Fiat Chrysler Automobiles on Sunday night defended a polarizing Super Bowl ad for its Ram brand that used a Martin Luther King Jr. speech delivered 50 years ago. The spot drew criticism on social media immediately after it aired in the game's second quarter. Some observers knocked it for being tone deaf. But the company said it worked in collaboration with Martin Luther King Jr.'s estate on the spot.
"It is 50 years to the day that Dr. Martin Luther King Jr. gave such a tremendous speech about the value of service. Ram was honored to have the privilege of working with the Estate of Martin Luther King Jr. to celebrate those words during the largest TV viewing event annually," the company stated. "We worked closely with the representatives of the Martin Luther King Jr. estate to receive the necessary approvals and estate representatives were a very important part of the creative process every step of the way."
As the ad was being assailed on Twitter, another entity, The King Center, made it clear it had nothing to do with it. The center was founded by King's wife, Coretta Scott King, as a living memorial to the civil rights icon.
Neither @TheKingCenter nor @BerniceKing is the entity that approves the use of #MLK's words or imagery for use in merchandise, entertainment (movies, music, artwork, etc) or advertisement, including tonight's @Dodge #SuperBowl commercial.— The King Center (@TheKingCenter) February 5, 2018
The ad, by a Chicago-based boutique ad agency called Highdive, used the audio of an MLK speech delivered on Feb. 4, 1968, against a montage of everyday people, along with shots of the Ram 1500 truck. The ad sought to portray a message of service. On its website, Ram plugs "Ram Nation," an organization of Ram owners that engages in service projects.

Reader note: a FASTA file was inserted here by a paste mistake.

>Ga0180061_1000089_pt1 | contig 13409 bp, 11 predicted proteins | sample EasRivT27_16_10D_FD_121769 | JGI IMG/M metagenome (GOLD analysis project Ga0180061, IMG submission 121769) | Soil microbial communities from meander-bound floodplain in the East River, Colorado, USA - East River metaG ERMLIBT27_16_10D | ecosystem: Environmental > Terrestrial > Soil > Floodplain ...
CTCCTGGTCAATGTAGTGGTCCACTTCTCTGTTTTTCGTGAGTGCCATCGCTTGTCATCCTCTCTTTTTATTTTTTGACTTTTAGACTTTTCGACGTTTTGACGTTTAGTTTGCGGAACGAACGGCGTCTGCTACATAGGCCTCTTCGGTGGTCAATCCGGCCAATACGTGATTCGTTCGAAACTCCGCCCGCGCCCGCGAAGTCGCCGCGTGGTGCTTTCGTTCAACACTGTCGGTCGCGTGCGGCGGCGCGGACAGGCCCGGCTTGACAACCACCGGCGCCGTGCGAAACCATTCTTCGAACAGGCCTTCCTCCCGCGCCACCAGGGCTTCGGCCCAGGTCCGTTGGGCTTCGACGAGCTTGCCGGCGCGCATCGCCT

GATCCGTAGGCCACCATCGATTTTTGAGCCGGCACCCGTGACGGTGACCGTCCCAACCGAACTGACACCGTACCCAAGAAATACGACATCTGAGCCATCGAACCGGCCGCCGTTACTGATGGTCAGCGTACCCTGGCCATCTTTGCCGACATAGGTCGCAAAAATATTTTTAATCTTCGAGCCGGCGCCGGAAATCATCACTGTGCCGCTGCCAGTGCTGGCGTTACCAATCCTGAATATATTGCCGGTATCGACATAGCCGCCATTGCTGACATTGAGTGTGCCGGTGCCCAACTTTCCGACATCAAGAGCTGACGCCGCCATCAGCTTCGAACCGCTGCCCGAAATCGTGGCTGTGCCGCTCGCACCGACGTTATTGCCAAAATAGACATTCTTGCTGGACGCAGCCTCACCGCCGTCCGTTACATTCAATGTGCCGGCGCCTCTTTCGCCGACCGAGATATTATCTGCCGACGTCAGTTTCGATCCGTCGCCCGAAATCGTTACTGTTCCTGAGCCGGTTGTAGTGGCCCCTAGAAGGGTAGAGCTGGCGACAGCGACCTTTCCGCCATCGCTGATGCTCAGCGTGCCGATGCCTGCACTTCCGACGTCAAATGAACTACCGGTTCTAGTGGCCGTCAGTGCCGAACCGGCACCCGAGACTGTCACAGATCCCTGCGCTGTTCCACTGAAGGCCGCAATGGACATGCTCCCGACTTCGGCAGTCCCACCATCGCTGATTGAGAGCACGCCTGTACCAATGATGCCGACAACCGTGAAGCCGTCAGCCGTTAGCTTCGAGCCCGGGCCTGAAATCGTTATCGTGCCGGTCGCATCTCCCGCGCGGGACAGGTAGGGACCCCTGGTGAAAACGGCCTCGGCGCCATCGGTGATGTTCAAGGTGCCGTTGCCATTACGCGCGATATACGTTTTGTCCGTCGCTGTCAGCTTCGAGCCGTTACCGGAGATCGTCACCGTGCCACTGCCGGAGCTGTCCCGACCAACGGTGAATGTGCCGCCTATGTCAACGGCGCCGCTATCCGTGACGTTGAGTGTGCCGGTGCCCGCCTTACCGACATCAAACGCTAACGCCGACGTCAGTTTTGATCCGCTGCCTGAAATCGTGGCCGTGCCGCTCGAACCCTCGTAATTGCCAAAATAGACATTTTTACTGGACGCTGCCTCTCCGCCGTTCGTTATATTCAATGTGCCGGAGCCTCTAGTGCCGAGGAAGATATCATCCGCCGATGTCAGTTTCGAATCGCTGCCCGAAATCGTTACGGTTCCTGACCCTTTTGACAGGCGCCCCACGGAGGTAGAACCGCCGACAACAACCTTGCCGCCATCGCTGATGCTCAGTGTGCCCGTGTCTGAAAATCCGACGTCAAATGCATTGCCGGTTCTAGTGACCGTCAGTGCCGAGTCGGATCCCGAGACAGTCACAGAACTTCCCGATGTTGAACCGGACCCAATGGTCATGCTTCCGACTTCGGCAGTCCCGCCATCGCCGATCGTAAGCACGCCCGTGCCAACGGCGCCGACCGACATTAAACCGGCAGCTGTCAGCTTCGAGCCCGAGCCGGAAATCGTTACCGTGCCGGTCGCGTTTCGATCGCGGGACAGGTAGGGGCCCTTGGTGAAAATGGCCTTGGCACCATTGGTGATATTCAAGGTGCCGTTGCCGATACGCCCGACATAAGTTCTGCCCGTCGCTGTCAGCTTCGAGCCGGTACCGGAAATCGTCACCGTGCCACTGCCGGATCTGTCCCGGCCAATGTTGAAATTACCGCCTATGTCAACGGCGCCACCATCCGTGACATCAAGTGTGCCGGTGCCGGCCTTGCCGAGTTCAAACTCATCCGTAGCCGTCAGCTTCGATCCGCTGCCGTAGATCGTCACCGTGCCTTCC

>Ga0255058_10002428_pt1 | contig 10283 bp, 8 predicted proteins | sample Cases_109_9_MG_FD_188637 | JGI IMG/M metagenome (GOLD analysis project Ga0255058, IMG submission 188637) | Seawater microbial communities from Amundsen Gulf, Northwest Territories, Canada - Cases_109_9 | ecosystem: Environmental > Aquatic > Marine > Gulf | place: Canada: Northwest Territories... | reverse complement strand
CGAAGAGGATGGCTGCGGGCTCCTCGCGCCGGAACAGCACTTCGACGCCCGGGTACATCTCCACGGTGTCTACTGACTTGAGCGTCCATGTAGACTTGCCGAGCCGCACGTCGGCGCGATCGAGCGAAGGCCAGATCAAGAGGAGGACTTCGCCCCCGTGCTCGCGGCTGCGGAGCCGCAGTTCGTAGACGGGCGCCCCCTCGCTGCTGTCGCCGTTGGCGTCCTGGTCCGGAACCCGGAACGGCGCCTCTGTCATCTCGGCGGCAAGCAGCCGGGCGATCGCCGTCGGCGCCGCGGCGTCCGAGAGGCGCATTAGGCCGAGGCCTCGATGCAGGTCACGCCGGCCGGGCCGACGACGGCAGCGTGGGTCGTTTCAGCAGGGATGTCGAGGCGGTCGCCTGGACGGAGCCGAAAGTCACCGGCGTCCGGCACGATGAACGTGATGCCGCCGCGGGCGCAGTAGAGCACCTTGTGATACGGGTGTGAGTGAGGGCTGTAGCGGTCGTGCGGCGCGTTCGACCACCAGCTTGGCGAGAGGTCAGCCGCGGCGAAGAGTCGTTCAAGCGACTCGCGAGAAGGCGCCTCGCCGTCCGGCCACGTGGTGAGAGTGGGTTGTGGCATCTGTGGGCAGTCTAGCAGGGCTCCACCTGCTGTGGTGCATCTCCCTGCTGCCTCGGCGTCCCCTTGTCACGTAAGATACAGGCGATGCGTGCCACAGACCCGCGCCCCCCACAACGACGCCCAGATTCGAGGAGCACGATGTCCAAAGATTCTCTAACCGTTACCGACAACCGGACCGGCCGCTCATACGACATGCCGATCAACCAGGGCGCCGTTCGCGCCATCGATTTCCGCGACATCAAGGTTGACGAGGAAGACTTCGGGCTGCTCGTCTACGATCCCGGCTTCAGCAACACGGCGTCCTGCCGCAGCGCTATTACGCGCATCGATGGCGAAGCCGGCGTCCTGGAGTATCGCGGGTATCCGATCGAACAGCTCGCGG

But some people found the ad tasteless.
Did you seriously just appropriate Martin Luther King to sell some pickup trucks?— Will Bardwell (@willbardwell) February 5, 2018
Who the heck green lighted that tastesless commercial? Fire them before the end of the game and issue an apology.— stop it (@planoldtired) February 5, 2018
But other people came to Ram's defense.
I see the ad as their trying to show respect to black ppl, military and sell their product. Maybe it wasn't perfect to you but I'm not offended that they tried.— BigShirley (@SNLDREAMS) February 5, 2018
Ram is not the first automaker to incorporate Reverend King in an ad. General Motors in 2006 used him, along with images of Muhammad Ali and others in a spot for its Chevy Silverado. Mercedes-Benz also used footage of King in a 2010 ad.